Tuscaloosa County Commission Continues Discussion on Diversity Hiring Practices
The Tuscaloosa County Commission at their regular meeting Wednesday continued their conversation regarding updating hiring practices for county jobs to better improve diversity and minority representation.
District 4 Commissioner Reginald Murray spearheaded a special committee to look into unequal representation in county jobs, and advocated for a series of recommendations at their previous meeting that would help give job opportunities to minority populations.
Murray, as the only Black commissioner, emphasized the lack of minority representation within the county. Although Tuscaloosa County has a minority population of 30%, the only two county departments that consist of largely minorities include the County Maintenance Department and the Tuscaloosa County Jail.
The motion to accept the recommendations passed unanimously at the previous meeting.
"I know we adopted recommendations from the last committee meeting, and we have a lot of work to do," said District 3 Commissioner Mark Nelson at Wednesday's regular meeting. "I believe a lot of those things are going to be helpful."
The 15 recommendations are as follows:
- Evaluate outdated job exams
- Update all exams and job descriptions
- Schedule appointments for applicants and prospective employees to take exams on county-provided computers
- Develop software to grade the tests objectively and fairly
- Upgrade the county's technology assets for testing
- Allow passing candidates the opportunity to retake their tests to earn a better score up to three times
- Outsource employee testing to remove perceived racial bias
- Provide candidates with email reminders for testing via a six-month file update
- Advertise job opportunities online and at various locations in the courthouse
- Add detailed job descriptions to the Tuscaloosa County Courthouse website, as well as United Way's website and other social media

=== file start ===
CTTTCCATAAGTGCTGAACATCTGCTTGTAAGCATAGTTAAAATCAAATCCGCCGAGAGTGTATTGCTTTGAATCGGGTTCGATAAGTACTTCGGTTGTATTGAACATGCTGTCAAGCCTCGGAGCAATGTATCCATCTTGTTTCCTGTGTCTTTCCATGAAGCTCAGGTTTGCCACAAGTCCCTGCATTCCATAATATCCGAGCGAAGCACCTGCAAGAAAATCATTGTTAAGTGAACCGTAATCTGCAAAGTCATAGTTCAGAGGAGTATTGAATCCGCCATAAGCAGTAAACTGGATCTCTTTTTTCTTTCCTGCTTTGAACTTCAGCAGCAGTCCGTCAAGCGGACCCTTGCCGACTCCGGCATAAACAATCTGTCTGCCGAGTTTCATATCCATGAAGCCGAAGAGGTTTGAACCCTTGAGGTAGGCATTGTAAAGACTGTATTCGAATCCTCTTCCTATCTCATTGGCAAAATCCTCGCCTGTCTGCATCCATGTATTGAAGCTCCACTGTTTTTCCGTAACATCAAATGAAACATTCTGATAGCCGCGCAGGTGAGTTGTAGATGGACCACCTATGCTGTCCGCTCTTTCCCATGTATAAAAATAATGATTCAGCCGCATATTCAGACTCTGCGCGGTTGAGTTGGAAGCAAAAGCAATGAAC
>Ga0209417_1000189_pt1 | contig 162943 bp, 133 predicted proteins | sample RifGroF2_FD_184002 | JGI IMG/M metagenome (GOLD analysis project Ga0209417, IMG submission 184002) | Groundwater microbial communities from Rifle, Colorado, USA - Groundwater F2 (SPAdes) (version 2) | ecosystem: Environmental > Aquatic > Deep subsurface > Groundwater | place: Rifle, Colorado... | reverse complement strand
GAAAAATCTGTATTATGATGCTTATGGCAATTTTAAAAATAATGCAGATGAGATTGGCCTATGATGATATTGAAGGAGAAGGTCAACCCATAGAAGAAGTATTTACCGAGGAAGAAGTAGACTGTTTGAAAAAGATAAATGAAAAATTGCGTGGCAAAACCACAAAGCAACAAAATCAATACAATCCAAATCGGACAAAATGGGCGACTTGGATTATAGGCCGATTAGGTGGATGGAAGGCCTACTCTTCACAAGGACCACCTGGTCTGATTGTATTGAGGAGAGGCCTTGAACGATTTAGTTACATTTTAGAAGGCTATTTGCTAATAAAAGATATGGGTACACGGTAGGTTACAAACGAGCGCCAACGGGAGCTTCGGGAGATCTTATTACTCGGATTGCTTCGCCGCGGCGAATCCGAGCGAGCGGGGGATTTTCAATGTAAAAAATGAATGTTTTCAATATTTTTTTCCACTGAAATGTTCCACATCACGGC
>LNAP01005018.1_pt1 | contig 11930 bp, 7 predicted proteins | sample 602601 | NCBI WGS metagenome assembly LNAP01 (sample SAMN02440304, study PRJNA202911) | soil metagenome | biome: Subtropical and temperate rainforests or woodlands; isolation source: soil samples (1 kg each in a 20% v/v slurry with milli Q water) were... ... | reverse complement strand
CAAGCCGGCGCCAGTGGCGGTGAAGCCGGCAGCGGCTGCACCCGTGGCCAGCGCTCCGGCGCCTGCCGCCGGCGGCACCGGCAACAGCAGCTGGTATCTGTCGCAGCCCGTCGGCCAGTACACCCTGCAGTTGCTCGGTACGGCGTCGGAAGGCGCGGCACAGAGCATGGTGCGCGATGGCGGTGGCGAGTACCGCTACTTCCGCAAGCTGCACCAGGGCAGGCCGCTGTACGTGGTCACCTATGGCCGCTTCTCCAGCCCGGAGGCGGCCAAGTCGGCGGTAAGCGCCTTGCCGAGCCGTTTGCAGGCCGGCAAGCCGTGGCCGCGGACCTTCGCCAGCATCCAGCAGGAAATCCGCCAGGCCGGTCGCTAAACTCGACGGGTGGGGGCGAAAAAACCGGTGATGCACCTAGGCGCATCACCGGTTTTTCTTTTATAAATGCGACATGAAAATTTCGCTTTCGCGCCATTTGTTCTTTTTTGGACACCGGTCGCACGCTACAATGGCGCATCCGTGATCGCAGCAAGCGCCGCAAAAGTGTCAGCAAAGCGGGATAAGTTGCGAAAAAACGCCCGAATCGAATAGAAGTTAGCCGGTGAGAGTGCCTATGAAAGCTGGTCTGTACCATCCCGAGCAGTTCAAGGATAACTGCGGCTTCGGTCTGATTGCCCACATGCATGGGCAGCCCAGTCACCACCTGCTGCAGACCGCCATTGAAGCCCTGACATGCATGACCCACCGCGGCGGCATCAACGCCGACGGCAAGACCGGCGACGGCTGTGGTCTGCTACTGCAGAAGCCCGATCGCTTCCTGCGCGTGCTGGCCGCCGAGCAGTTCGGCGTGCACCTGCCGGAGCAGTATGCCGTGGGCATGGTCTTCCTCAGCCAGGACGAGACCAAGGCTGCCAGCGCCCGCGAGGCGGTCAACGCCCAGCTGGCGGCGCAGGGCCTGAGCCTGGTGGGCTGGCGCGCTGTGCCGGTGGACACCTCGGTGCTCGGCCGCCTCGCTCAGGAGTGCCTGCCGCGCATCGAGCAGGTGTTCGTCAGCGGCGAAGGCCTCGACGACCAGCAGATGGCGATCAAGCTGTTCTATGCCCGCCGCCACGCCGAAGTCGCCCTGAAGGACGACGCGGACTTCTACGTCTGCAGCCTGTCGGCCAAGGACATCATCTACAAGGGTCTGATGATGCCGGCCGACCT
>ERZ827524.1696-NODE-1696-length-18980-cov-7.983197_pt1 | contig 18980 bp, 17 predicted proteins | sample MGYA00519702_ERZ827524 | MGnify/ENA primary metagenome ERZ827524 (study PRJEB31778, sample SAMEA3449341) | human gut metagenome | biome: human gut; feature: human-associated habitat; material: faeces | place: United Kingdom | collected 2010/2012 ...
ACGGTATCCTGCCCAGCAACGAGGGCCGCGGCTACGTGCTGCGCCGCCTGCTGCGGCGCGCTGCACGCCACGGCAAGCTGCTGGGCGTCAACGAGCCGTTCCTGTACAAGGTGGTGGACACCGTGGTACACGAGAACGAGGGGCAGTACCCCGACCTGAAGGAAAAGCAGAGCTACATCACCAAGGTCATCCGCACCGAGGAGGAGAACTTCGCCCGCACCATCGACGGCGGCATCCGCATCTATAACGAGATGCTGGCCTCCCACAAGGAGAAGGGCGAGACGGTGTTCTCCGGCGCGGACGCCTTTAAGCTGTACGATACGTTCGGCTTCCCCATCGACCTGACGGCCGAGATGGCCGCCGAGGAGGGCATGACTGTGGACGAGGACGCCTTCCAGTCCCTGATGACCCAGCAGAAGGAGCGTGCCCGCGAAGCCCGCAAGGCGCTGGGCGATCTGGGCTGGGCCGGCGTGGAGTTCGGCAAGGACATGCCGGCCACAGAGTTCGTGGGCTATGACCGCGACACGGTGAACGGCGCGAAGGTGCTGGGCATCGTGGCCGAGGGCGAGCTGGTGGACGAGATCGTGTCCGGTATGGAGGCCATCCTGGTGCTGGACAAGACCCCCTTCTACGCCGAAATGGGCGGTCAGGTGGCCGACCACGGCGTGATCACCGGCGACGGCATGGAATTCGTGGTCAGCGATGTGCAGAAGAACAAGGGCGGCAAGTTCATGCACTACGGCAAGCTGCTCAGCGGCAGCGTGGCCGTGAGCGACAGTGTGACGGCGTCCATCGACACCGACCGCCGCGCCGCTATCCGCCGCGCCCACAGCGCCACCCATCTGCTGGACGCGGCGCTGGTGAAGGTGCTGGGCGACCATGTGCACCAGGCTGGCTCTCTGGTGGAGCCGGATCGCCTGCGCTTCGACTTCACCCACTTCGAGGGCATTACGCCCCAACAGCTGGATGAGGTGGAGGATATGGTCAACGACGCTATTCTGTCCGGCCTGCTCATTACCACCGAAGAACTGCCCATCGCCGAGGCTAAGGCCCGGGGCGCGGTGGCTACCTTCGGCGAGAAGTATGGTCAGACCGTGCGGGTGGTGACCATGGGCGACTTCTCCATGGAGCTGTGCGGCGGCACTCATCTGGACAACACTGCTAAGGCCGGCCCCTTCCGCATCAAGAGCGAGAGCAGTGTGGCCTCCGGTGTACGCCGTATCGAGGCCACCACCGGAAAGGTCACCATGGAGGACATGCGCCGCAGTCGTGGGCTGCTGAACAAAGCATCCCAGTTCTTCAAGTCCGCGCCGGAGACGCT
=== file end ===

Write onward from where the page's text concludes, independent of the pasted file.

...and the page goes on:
- Provide management training to employees promoted to those positions
- Hire the best candidates for each job, while considering diversity in county departments
- Emphasizing "quality vs. quantity employment," to ensure more minority representation in leadership roles as opposed to filling several low-paying jobs with minority candidates
- Hire a Human Resources consultant
- Explore the possibility of transitioning the Civil Service Board to a Personnel Board
That final point was something brought up again at Wednesday's regular commission meeting. Murray pushed to move the Civil Service Board to a Personnel Board, one that is made up of individuals that would more equally represent the racial makeup of the county. Acker and Robertson both said that the civil service board can't be controlled or changed by the county commission. That change would be a decision at the state level.
"If the commission is in support of that concept, I believe the legislature will make that change," Murray said. "We have to start addressing those issues on a local level."
Murray attempted to make more headway on addressing the recommendations and taking action by motioning to have a separate work session starting next week where the commission could dedicate time to discussing the 15 points.
He specifically cited the 1974 NAACP lawsuit against Jefferson County that claimed discriminatory practices by multiple government employers in the area. The lawsuit stated that of the 1,000 employees in the police and fire departments in Birmingham, only one was a Black man. This was in a city where the minority population was equal to the white population.
"There was not a District 4 in Tuscaloosa county until black people raised the issue of representation. If we don’t make those changes ourselves, then at some point in time, the ability to make the change moves out of our hands," Murray said. "I think we need to understand one thing: doing it ourselves in the community is much better than being told or ordered by a judge to do something."
"I believe we’re all in agreement with what you said," Probate Judge Rob Robertson said. "There were injustices in the past, and we've got unprecedented opportunity in this community right now. We have about 3,500 jobs open. [The recommendations] aren't something that this commission can just do... The goal is that we keep everything fair, everyone has access to these opportunities. We very much value the employees of the county and we want to give them the opportunities."
District 3 Commissioner Mark Nelson agreed with Murray about the need for a work session, but suggested that they discuss how to proceed with any number of these recommendations as part of a larger work session.
"I understand accountability," he said. "You say something and you don't follow up... The follow up is where it always gets lost."
The Commission voted unanimously to discuss the new hiring practice recommendations as part of a larger work session sometime in December.
Top Stories From The Tuscaloosa Thread (11/22-11/26)
Tuscaloosa Restaurants and Stores That Closed for Good in 2021